Journalism Does Have Value
Norway’s Schibsted, an early mover into digital classifieds, now wholly owns online classified sites in 13 countries. In November it teamed with South African mass media company Naspers, Norwegian telecom operator Telenor and Singapore Press Holdings to establish joint ventures for the development of online classifieds platforms in four more countries: Brazil, Indonesia, Thailand and Bangladesh.
But what about content, the heart of media business? The tsunami of information available online has raised questions about whether journalism is a viable business, with some going so far as suggesting that reporting should be supported by public funds, crowdsourcing or philanthropic endeavors.
Europe’s big media companies reject that notion. “Journalism does have a value behind it,” says Ulrich Schmitz, Chief Technology Officer at Axel Springer.
Venture capitalists, private equity firms and some of Silicon Valley’s most famous Internet entrepreneurs such as Amazon’s Jeff Bezos and Netscape’s Marc Andreessen are starting to recognize this, investing into what until recently was considering a sector on its way out.
“Three years ago nobody in Silicon Valley was interested in journalism but that has changed,” says Müffelmann. “There is investment in sites like Buzzfeed and Business Insider. Valuations are in the billions.”
Axel Springer is among those investing in new journalism ventures. It has injected capital into Politico Europe, a Brussels-based site covering European politics; Business Insider, a U.S.-based business news site; Gründerszene, a news site specializing in Germany’s digital economy; Ozy, a Silicon Valley-based digital daily and, via its accelerator Axel Springer Plug and Play, Egyptian Streets, that seeks to give an alternative version of events in the Middle East.
While these new media properties show promise, “we are not there yet,” when it comes to monetizing content online, says Schmitz. “How print media is read and consumed didn’t change for 150 years and so it will take time.”
Creating An Ecosystem
Bild, Europe’s largest newspaper with a reach of 11 million, is the furthest along of any of Axel Springer’s print publications when it comes to transitioning to paid online subscriptions. It has converted 265,000 readers within 23 months, which Axel Springer executives concede is not sufficient.
Axel Springer is experimenting with new ways for readers to discover and pay for articles online, acquiring a stake in Blendle, a Dutch company that allows readers to pay per article.
Some of the other investments being made by media companies don’t appear to be obvious fits with traditional publishing but there is a method to the madness, say executives Informilo interviewed.
“What we are trying to do is create an ecosystem,” says Raoul Grünthal, head of the Schibsted Group’s growth activities. “We are not proclaiming that our commercial sites will finance our non-profitable journalism. Journalism is a commercial market and should be. The usage of our journalism sites is very high, people go in to look at newspaper sites many times per day. That creates a huge frequency and loyalty and that is important for the ecosystem.”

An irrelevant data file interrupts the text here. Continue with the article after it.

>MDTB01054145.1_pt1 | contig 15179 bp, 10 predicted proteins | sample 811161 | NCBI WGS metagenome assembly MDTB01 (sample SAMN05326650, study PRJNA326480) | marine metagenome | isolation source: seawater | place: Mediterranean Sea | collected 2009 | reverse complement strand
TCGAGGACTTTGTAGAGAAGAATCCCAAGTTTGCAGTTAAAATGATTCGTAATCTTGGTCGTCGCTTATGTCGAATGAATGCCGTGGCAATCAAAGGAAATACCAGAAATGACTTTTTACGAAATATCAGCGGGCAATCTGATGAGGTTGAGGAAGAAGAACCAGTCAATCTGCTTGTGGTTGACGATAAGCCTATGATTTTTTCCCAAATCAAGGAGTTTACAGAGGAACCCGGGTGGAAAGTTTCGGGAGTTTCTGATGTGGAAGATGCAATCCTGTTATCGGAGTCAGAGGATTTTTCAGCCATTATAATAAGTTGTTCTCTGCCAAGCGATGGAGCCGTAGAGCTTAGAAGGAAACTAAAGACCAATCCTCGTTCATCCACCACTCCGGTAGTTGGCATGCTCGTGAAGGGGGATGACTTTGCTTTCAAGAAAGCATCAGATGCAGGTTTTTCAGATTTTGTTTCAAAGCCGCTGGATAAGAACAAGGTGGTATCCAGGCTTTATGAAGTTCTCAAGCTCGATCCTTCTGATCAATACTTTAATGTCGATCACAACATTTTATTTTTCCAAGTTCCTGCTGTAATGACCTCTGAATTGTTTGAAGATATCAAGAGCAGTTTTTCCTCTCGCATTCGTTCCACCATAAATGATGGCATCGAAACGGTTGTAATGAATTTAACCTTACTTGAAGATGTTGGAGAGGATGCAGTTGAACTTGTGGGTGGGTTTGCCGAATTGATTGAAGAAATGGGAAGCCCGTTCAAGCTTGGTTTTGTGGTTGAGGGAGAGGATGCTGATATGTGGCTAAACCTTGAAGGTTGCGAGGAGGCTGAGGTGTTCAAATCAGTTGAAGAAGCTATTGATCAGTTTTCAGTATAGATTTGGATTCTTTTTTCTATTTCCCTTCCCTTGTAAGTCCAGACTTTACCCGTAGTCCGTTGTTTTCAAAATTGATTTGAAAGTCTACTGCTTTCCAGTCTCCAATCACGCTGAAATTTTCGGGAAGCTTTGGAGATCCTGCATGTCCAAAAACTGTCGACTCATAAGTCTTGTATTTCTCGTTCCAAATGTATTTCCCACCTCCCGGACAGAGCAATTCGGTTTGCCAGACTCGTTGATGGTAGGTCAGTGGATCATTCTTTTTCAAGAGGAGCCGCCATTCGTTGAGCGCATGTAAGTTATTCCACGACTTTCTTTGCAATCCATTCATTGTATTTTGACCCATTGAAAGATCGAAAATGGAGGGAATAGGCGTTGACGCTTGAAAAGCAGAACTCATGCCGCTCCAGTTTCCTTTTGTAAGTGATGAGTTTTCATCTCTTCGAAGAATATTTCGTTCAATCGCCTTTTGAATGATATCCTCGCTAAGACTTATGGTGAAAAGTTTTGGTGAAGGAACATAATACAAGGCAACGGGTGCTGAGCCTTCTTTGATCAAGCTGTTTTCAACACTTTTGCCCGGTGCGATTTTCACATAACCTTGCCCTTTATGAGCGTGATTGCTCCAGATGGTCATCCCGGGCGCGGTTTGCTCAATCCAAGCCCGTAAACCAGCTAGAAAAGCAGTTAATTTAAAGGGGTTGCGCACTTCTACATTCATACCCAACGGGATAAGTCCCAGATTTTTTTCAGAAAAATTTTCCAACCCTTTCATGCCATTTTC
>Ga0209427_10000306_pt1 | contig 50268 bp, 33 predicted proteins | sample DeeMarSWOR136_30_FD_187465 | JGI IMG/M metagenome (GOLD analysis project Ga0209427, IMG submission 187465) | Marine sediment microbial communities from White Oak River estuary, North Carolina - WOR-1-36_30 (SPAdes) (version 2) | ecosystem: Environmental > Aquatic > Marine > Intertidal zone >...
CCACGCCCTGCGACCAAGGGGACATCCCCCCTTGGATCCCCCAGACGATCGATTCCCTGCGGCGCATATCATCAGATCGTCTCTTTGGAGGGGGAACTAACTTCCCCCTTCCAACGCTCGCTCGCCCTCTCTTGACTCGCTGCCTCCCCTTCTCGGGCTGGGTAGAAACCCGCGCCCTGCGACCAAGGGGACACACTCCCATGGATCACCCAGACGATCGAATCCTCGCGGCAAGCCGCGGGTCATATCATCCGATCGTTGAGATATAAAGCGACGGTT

The definition of how news organizations bring transparency to readers is being stretched in a positive way by digital properties, he says. “If you look at the many service companies we have, the mission of these companies is quite similar to the mission of an old-fashioned newspaper, bringing transparency to society and helping the individual against large powerful companies.”
As an example he cites Schibsted’s decision to buy Lendo, a Swedish marketplace for consumer loans. “What you have in print newspapers are financial pages that list the amount of interest given by different banks,” says Grünthal. “What we are doing with Lendo is even more advanced because it is not only offering transparency on interest rates, but also helping the reader to make the deal.”
Big data looks set to define the direction of media publishers. “Just as ink and the printing press were the tools of traditional media, so must technology and data science become our everyday business tools and we will need to master them to meet the challenges of global competitors,” Ole Jacob Sunde, Schibsted’s chairman of the board, wrote in the 2014 Board of Directors report.
The challenge for media companies, as it is for all other traditional industries facing massive disruption, is how to integrate not just technology but a start-up mentality.
“It is extremely important from a cultural point of view,” says Schibsted’s Grünthal. “All media companies with legacy products have a cultural challenge. We are not always the most change-loving organizations so we need these entrepreneurs. Our ambition is not to change them, it is to make them change us.”
Axel Springer executives are faced with the same challenge. To learn about innovation and soak up start-up culture the German media company partnered with Silicon Valley’s Plug and Play Tech Center and opened an accelerator in Berlin in 2013. It invests €25,000 plus mentoring in new start-ups that are able to find a co-investor. Some 55 companies have passed through the accelerator, including fintech start-up Number 26.
Axel Springer also goes to great lengths to give the start-ups it acquires the autonomy to retain their innovative cultures. As a result the founders have tended to stay even after they are no longer required to do so.
Along the way “we learned not to expect culture to run through the barriers that exist between departments,” says Schmitz “We brought start-ups together with the people from Bild and we figured out how they could work together. The advantage to the start-ups is exposure to a large number of customers and on our side it allows us to bring outside innovation inside.”
That kind of thinking is key because as even the most visionary of Europe’s media companies knows there is still a danger of getting scooped on the New, New Thing and ending up as yesterday’s news.